Sales of £1 million-plus flats in England and Wales have trebled in the past decade as wealthy buyers opt for new-build luxury apartments in desirable central London locations.
Almost all (96 per cent) of the million-pound apartment sales recorded in England and Wales last year were in London, with more than half taking place in Kensington & Chelsea and Westminster, the capital’s two most expensive boroughs, according to the latest research by Lloyds Private Banking.
The increase in luxury flats takes place against a background of generally rising house prices in London: average property prices in the borough of Kensington & Chelsea rose 114 per cent in the decade to 2016 to £1,850,000; in Westminster the change was even more dramatic, with average prices rising 145 per cent to £1.4 million.
However, the study also found that the proportion of £1 million plus sold properties that were flats increased more than any other property type in the price bracket.
“A finite supply of land in prime central London combined with a growing population has meant the only way is up with more and more developers focusing on apartments,” says Louise Santaana, head of lending at Lloyds Private Banking.
“In the past decade there has been a large increase in the building of high-value apartments in Knightsbridge, West End, Victoria and King’s Cross, with Marylebone and Mayfair the top two locations for most development.”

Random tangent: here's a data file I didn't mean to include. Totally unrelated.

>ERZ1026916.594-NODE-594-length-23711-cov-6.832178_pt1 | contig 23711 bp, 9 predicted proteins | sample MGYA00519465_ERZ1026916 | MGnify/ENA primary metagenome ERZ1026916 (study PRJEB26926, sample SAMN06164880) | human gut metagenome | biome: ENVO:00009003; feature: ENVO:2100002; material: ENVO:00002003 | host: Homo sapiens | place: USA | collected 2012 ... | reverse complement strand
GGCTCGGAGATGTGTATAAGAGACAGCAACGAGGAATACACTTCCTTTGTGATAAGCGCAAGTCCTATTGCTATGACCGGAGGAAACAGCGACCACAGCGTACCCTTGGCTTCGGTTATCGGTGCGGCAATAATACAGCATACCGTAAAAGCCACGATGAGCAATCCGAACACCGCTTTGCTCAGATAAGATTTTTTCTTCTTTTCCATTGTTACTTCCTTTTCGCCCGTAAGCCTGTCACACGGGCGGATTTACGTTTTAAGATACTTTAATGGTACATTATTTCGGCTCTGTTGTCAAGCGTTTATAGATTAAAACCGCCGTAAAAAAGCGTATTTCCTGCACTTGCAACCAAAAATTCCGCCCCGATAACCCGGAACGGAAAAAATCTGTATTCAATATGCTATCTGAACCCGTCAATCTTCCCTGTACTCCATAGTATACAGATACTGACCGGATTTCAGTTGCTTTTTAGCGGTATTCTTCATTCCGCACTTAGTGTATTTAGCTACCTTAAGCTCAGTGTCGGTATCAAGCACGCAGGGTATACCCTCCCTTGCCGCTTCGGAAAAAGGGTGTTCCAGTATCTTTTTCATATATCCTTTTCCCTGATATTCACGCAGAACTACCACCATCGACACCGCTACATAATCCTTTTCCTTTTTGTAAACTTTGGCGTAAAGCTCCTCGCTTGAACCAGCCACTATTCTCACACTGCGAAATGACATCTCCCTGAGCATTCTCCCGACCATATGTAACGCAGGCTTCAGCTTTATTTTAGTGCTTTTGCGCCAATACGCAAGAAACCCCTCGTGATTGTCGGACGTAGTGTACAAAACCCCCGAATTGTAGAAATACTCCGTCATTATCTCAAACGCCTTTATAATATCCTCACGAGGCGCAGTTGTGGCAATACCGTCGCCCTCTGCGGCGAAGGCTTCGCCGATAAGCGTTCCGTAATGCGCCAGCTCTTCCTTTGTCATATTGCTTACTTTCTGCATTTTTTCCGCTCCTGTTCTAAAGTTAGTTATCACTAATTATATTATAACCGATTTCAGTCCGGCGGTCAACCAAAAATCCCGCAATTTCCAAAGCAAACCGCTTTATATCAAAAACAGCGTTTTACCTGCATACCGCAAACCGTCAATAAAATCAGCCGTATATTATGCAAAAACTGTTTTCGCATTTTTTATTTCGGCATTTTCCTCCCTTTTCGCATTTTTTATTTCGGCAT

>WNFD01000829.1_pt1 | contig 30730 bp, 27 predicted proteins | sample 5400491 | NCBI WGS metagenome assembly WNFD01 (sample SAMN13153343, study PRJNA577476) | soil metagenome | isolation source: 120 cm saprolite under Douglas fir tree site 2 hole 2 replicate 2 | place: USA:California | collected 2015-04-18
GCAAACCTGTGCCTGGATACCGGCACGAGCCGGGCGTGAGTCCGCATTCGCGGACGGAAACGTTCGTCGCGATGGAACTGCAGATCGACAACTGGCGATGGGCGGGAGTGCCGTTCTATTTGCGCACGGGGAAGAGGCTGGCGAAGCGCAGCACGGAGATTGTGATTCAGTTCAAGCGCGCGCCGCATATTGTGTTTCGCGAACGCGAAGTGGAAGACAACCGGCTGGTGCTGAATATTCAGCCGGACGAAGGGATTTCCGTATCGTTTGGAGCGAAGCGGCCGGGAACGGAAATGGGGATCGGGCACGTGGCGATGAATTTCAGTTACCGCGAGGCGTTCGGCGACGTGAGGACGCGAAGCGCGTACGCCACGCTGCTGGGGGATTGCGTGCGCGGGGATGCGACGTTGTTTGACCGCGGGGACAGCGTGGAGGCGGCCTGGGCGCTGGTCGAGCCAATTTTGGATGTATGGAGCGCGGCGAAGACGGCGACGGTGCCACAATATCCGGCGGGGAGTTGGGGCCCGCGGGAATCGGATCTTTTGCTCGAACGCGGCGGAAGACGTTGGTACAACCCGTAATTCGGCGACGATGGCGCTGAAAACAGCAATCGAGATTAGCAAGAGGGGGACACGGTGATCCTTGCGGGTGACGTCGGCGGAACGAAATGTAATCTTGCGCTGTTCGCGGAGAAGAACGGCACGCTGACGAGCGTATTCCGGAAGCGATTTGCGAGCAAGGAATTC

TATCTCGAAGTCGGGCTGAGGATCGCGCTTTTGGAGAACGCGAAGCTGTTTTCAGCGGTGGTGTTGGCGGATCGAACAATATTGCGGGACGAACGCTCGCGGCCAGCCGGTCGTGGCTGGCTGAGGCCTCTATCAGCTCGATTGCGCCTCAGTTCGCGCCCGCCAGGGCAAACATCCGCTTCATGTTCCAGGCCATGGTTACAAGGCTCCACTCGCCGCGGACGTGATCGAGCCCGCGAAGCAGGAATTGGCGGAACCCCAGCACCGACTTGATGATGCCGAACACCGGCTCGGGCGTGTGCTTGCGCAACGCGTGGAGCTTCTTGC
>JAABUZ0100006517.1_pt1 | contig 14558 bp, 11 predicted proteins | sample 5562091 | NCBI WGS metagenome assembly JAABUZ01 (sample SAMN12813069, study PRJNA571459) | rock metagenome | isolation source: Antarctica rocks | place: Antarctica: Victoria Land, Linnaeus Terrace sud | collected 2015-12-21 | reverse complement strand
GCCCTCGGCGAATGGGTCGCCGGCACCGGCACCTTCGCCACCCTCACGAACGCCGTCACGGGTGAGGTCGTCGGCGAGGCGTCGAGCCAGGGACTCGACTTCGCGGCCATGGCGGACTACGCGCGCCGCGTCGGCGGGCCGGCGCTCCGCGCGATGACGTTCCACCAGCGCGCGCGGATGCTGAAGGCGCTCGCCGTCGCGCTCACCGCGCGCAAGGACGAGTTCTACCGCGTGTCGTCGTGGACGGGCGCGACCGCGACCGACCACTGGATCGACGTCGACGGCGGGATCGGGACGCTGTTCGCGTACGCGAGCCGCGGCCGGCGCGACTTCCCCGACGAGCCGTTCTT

HACKNEY: LONDON'S NEWEST £1-MILLION FLAT HOTSPOT
A surprise entry to the top 10 districts with the most million-pound flat sales is Hackney in north-east London, where the average house price in 2016 was £609,336.
The borough had no million-pound flat sales in 2006, but 47 sales were recorded in 2016 following a decade of steady regeneration and astronomical house price growth.
The rise of the £1 million flat has been led in part by London’s spiralling house prices, with flats in some popular locations now costing as much as a house in the same areas 10 years ago, according to Nicholas Shaw, of Harrods Estates in Kensington.
SAVING ON STAMP DUTY
The other major price hike, which has proved particularly off-putting to investors in the past five years, is the increase in property taxes, with stamp duty now at 12 per cent on any portion of a property sale above £1.5 million and an additional three per cent levy imposed on buy-to-let properties.
“Since the stamp duty increases in 2014, overseas investors in particular have been looking at properties around the £1 million mark because stamp duty is cheaper at that level,” says Shaw. “Chinese and Middle Eastern investors like to buy at this level because they save on stamp duty and it enables them to spread their risk a lot better.”
BUYING INTO THE LATERAL LIFESTYLE
The past decade has also seen increased appetite for luxury apartments from a broad spectrum of owner occupiers.
The number of EU nationals living and working in the UK almost trebled between 2006 and 2016, according to the ONS. “They tend to prefer apartments because they provide a much more European style of living,” says Simon Deen, director of new homes at Aston Chase.
“Downsizers want to buy lateral homes, people buying pied-a-terres are more comfortable buying apartments because they’re lock up and leave, even families are deciding that you get less wasted space in a flat than in a house.”